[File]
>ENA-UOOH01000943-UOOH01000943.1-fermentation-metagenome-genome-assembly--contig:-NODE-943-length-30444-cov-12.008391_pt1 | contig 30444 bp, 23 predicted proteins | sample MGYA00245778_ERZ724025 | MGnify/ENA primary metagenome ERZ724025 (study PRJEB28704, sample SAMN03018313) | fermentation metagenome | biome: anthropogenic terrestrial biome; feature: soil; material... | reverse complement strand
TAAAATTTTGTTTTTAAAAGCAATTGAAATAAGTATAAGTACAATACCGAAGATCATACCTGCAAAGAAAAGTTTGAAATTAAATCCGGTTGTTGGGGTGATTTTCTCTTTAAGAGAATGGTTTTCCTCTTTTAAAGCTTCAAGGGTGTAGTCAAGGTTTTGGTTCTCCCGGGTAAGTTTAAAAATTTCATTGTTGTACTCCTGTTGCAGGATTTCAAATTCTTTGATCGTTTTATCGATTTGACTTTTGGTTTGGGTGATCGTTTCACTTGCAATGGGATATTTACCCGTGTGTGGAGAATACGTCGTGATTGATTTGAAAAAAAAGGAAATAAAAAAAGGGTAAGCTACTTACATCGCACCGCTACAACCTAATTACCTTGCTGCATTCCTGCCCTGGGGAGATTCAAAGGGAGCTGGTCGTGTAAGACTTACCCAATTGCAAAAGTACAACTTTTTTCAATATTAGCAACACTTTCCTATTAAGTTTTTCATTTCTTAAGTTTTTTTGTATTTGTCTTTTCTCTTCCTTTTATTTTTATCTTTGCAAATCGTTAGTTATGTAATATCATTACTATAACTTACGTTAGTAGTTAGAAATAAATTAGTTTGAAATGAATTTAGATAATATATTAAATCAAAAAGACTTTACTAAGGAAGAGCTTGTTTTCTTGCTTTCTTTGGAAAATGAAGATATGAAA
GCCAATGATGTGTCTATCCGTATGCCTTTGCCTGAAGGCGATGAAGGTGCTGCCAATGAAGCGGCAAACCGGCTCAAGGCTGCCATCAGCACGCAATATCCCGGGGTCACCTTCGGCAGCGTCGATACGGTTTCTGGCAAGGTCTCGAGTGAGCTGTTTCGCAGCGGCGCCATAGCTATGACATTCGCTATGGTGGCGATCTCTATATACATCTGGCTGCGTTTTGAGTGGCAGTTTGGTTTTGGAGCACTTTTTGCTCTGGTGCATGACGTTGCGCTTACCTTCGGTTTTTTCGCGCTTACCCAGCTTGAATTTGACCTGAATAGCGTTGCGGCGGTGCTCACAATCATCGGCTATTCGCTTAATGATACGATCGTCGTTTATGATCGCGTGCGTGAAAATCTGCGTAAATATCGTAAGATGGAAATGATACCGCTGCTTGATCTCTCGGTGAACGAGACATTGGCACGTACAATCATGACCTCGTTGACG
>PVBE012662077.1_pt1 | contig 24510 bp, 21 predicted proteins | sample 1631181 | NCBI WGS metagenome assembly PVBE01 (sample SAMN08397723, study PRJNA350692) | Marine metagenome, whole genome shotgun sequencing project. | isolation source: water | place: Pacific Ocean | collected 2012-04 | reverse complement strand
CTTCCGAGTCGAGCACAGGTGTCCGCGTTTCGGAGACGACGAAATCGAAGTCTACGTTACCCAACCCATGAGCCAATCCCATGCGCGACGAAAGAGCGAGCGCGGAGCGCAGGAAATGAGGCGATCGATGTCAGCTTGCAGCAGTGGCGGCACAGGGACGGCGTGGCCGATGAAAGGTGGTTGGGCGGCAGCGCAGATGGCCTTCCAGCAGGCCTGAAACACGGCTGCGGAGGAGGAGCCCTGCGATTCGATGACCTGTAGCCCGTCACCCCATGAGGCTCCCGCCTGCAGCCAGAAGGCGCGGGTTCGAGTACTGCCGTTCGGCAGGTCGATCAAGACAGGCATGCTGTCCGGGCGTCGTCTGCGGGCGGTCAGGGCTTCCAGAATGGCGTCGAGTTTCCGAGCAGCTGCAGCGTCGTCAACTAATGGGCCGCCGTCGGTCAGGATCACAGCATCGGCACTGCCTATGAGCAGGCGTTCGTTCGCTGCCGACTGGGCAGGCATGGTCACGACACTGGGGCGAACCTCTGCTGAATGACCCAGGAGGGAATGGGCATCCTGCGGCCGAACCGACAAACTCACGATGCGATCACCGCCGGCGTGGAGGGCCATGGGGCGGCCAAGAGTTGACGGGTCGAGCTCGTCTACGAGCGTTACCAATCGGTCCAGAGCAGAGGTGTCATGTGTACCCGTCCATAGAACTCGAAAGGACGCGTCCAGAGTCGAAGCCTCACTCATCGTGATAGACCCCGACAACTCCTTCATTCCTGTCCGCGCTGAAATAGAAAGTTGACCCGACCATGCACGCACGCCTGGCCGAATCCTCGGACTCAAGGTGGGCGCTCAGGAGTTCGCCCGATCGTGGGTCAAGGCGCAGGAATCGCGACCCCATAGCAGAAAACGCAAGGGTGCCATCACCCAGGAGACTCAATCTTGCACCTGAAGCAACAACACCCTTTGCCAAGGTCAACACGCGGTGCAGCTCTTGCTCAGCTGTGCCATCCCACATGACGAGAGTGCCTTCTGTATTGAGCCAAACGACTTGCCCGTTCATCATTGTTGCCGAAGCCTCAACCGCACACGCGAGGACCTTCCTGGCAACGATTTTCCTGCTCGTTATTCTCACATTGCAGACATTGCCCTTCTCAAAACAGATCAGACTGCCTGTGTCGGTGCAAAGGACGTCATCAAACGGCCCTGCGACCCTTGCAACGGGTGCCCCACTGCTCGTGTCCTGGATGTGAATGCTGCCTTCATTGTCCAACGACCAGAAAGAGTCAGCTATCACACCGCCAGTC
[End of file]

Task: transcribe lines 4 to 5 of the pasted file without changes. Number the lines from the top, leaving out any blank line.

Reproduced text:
>PVBE012662077.1_pt1 | contig 24510 bp, 21 predicted proteins | sample 1631181 | NCBI WGS metagenome assembly PVBE01 (sample SAMN08397723, study PRJNA350692) | Marine metagenome, whole genome shotgun sequencing project. | isolation source: water | place: Pacific Ocean | collected 2012-04 | reverse complement strand
CTTCCGAGTCGAGCACAGGTGTCCGCGTTTCGGAGACGACGAAATCGAAGTCTACGTTACCCAACCCATGAGCCAATCCCATGCGCGACGAAAGAGCGAGCGCGGAGCGCAGGAAATGAGGCGATCGATGTCAGCTTGCAGCAGTGGCGGCACAGGGACGGCGTGGCCGATGAAAGGTGGTTGGGCGGCAGCGCAGATGGCCTTCCAGCAGGCCTGAAACACGGCTGCGGAGGAGGAGCCCTGCGATTCGATGACCTGTAGCCCGTCACCCCATGAGGCTCCCGCCTGCAGCCAGAAGGCGCGGGTTCGAGTACTGCCGTTCGGCAGGTCGATCAAGACAGGCATGCTGTCCGGGCGTCGTCTGCGGGCGGTCAGGGCTTCCAGAATGGCGTCGAGTTTCCGAGCAGCTGCAGCGTCGTCAACTAATGGGCCGCCGTCGGTCAGGATCACAGCATCGGCACTGCCTATGAGCAGGCGTTCGTTCGCTGCCGACTGGGCAGGCATGGTCACGACACTGGGGCGAACCTCTGCTGAATGACCCAGGAGGGAATGGGCATCCTGCGGCCGAACCGACAAACTCACGATGCGATCACCGCCGGCGTGGAGGGCCATGGGGCGGCCAAGAGTTGACGGGTCGAGCTCGTCTACGAGCGTTACCAATCGGTCCAGAGCAGAGGTGTCATGTGTACCCGTCCATAGAACTCGAAAGGACGCGTCCAGAGTCGAAGCCTCACTCATCGTGATAGACCCCGACAACTCCTTCATTCCTGTCCGCGCTGAAATAGAAAGTTGACCCGACCATGCACGCACGCCTGGCCGAATCCTCGGACTCAAGGTGGGCGCTCAGGAGTTCGCCCGATCGTGGGTCAAGGCGCAGGAATCGCGACCCCATAGCAGAAAACGCAAGGGTGCCATCACCCAGGAGACTCAATCTTGCACCTGAAGCAACAACACCCTTTGCCAAGGTCAACACGCGGTGCAGCTCTTGCTCAGCTGTGCCATCCCACATGACGAGAGTGCCTTCTGTATTGAGCCAAACGACTTGCCCGTTCATCATTGTTGCCGAAGCCTCAACCGCACACGCGAGGACCTTCCTGGCAACGATTTTCCTGCTCGTTATTCTCACATTGCAGACATTGCCCTTCTCAAAACAGATCAGACTGCCTGTGTCGGTGCAAAGGACGTCATCAAACGGCCCTGCGACCCTTGCAACGGGTGCCCCACTGCTCGTGTCCTGGATGTGAATGCTGCCTTCATTGTCCAACGACCAGAAAGAGTCAGCTATCACACCGCCAGTC